Casual sex is breeding a whole new problem beyond STDs; it's breeding anxiety. A study released in the Journal of Sex Research in June titled “Risky Business" evaluated the association between casual sex and psychological distress. According to the study, casual sex is defined as having intercourse with someone that one has known for less than a week, and encompasses phrases like “friends with benefits," “hook-ups," and “one-night stands." The study produced an overwhelmingly obvious clear response: casual sex is associated with psychological distress.
Should I Be Anxious about Casual Sex?
Before swearing off late-night booty calls and questioning your future sexual escapades, consider the facts: although there is a clear relationship between having casual sex and experiencing negative psychological effects, the relationship is correlational and not causational.
There is no clear evidence that suggests casual sex causes low self-esteem and anxiety. Rather, that casual sex is symptomatic of psychological distress. People who are depressed and anxious may just be more likely to seek out partners for casual sex than those who are not. However, this study found that psychological distress was not a good predictor of whether or not someone was engaging in casual sex. A better prediction of sexual behavior was a person's previous sexual history, alcohol consumption, and a variety of situational factors.
Who's Having Casual Sex (in the Study)?
The sample population included individuals who identified as single, heterosexual, and between the ages of 18 and 25. 3,907 students were selected from 30 diverse universities around the United States. Each participant filled out a questionnaire relating to his or her sexual behavior, psychological well-being, and emotional distress. Well-being was measured by assessing self-esteem, life satisfaction, psychological well-being, and eudemonic well-being (happiness). Distress was calculated by assessing general anxiety, social anxiety, and depression.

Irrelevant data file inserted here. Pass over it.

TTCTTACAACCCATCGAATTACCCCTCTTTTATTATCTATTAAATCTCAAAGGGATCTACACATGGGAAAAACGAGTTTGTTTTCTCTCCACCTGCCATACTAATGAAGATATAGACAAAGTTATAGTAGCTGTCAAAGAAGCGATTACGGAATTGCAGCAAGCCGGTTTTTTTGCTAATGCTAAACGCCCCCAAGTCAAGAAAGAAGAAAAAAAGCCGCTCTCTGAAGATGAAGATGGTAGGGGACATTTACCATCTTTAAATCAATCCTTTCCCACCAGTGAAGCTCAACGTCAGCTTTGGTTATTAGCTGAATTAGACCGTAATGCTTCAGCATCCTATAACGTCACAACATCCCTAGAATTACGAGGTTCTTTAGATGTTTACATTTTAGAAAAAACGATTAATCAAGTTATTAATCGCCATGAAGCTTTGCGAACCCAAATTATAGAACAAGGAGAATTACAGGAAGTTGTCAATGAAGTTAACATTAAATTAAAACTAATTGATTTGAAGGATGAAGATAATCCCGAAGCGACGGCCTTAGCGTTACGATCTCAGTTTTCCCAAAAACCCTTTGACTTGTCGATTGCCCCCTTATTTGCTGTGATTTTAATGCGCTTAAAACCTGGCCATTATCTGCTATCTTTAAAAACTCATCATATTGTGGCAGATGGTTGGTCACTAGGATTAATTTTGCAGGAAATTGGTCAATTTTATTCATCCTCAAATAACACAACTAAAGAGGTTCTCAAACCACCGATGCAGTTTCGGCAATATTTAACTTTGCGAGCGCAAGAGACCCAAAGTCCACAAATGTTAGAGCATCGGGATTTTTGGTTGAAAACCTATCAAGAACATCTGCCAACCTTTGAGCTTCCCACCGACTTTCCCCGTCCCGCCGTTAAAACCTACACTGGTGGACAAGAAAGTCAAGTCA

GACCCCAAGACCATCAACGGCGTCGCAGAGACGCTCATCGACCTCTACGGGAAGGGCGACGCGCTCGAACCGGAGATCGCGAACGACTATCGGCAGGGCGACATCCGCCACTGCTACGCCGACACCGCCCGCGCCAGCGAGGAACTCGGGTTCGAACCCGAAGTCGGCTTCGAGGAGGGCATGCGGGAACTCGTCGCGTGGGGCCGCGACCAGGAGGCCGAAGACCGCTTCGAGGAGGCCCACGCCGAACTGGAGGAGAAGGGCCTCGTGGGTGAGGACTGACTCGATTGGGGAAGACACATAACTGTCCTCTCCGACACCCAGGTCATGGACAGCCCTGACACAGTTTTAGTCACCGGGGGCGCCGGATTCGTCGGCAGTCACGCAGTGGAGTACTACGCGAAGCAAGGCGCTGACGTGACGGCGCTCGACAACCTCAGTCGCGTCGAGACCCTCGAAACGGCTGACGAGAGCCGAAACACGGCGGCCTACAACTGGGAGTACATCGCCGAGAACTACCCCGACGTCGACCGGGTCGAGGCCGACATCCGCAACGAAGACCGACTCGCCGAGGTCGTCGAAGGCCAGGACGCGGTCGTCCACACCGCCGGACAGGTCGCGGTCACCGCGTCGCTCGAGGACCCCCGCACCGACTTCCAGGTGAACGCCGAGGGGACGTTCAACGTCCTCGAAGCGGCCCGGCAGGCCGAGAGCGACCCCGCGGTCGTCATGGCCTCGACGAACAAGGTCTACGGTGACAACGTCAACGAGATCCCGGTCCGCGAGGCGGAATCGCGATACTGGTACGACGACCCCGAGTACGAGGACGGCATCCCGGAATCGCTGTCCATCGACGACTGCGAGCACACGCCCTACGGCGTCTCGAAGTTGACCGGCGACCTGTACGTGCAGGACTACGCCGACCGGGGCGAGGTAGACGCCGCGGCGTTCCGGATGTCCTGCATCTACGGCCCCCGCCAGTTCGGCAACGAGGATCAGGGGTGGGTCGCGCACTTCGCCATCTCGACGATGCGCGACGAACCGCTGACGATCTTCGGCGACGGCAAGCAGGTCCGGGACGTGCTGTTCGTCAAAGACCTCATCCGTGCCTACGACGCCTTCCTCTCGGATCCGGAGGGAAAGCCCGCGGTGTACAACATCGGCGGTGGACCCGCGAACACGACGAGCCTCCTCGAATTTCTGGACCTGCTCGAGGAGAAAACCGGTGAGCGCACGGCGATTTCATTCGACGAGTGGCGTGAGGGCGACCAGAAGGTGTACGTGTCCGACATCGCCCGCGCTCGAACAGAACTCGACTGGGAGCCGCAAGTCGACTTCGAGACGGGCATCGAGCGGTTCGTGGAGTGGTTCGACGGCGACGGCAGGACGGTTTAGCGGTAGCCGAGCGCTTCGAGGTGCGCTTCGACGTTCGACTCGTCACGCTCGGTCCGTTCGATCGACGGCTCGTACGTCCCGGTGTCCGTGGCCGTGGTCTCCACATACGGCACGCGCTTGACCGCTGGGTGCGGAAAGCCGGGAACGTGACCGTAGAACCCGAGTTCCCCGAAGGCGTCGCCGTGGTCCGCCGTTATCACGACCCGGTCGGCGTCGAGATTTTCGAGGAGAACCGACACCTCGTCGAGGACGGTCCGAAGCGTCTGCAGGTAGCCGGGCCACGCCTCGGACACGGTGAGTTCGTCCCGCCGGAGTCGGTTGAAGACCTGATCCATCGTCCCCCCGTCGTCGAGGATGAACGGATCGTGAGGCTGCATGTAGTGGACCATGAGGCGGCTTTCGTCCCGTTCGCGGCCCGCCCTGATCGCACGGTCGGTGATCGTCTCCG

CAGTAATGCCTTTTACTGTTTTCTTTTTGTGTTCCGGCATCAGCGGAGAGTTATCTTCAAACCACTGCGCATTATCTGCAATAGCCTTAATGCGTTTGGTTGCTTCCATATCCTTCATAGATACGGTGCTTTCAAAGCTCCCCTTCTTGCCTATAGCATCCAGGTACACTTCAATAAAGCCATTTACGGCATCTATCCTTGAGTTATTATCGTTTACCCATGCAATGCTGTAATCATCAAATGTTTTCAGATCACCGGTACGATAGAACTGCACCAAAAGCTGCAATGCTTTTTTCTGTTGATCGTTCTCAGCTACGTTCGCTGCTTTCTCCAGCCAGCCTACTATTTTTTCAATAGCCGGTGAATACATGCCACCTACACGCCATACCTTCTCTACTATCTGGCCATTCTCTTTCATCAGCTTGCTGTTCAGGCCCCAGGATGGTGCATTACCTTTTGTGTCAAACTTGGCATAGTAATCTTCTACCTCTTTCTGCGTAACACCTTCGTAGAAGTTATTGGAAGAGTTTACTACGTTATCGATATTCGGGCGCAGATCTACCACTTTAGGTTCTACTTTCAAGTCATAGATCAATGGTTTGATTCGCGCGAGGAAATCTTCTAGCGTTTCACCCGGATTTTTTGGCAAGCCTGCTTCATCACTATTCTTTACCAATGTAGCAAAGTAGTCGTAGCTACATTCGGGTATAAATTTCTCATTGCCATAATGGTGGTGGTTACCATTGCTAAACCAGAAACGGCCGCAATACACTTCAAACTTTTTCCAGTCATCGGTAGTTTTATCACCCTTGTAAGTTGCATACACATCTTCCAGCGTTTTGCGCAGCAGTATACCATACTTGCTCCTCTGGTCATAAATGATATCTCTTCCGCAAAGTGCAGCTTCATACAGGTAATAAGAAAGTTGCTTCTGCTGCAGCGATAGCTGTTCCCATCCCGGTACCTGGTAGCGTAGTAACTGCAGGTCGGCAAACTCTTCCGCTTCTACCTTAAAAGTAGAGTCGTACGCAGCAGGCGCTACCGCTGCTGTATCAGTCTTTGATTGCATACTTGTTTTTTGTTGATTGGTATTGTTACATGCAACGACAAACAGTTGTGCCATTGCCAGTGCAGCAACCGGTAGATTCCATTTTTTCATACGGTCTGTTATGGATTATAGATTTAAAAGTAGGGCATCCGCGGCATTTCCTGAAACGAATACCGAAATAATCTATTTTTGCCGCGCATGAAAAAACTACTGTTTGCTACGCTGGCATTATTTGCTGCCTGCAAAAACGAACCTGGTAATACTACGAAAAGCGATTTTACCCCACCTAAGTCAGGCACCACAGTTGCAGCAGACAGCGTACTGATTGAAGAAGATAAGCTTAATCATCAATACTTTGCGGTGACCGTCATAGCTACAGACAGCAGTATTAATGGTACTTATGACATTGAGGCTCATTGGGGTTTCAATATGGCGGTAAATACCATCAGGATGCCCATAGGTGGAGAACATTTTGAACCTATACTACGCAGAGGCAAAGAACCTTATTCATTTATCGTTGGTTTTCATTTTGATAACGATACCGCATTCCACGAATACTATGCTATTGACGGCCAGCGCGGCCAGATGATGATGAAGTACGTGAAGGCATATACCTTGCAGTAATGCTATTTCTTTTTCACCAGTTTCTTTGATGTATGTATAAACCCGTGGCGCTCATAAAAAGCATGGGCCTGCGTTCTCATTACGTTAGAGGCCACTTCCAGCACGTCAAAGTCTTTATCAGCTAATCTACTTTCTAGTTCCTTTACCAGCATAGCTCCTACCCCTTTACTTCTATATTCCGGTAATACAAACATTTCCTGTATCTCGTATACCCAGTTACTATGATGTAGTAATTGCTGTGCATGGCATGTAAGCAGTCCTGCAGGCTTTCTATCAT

Although women were reported less likely to engage in casual sex (7.4%) than men (18.6%), gender differences did not distort the relationship between casual sex and psychological distress. However, women reported having more feelings of regret and less positive experiences from promiscuous sexual behavior. This gender bias may be a result of different social pressures for sexual behavior in men and women.
Overall, 11% of the participants reported engaging in casual sex. People who reported having casual sex in the last 30 days had lower levels of self-esteem than those who did not. College students that had engaged in casual sex within the prior 30 days experienced lower levels of life satisfaction and happiness. Not surprisingly, these students also reported higher levels of general anxiety, social anxiety, and depression.
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Date of original publication: August 06, 2013
Updated: December 05, 2016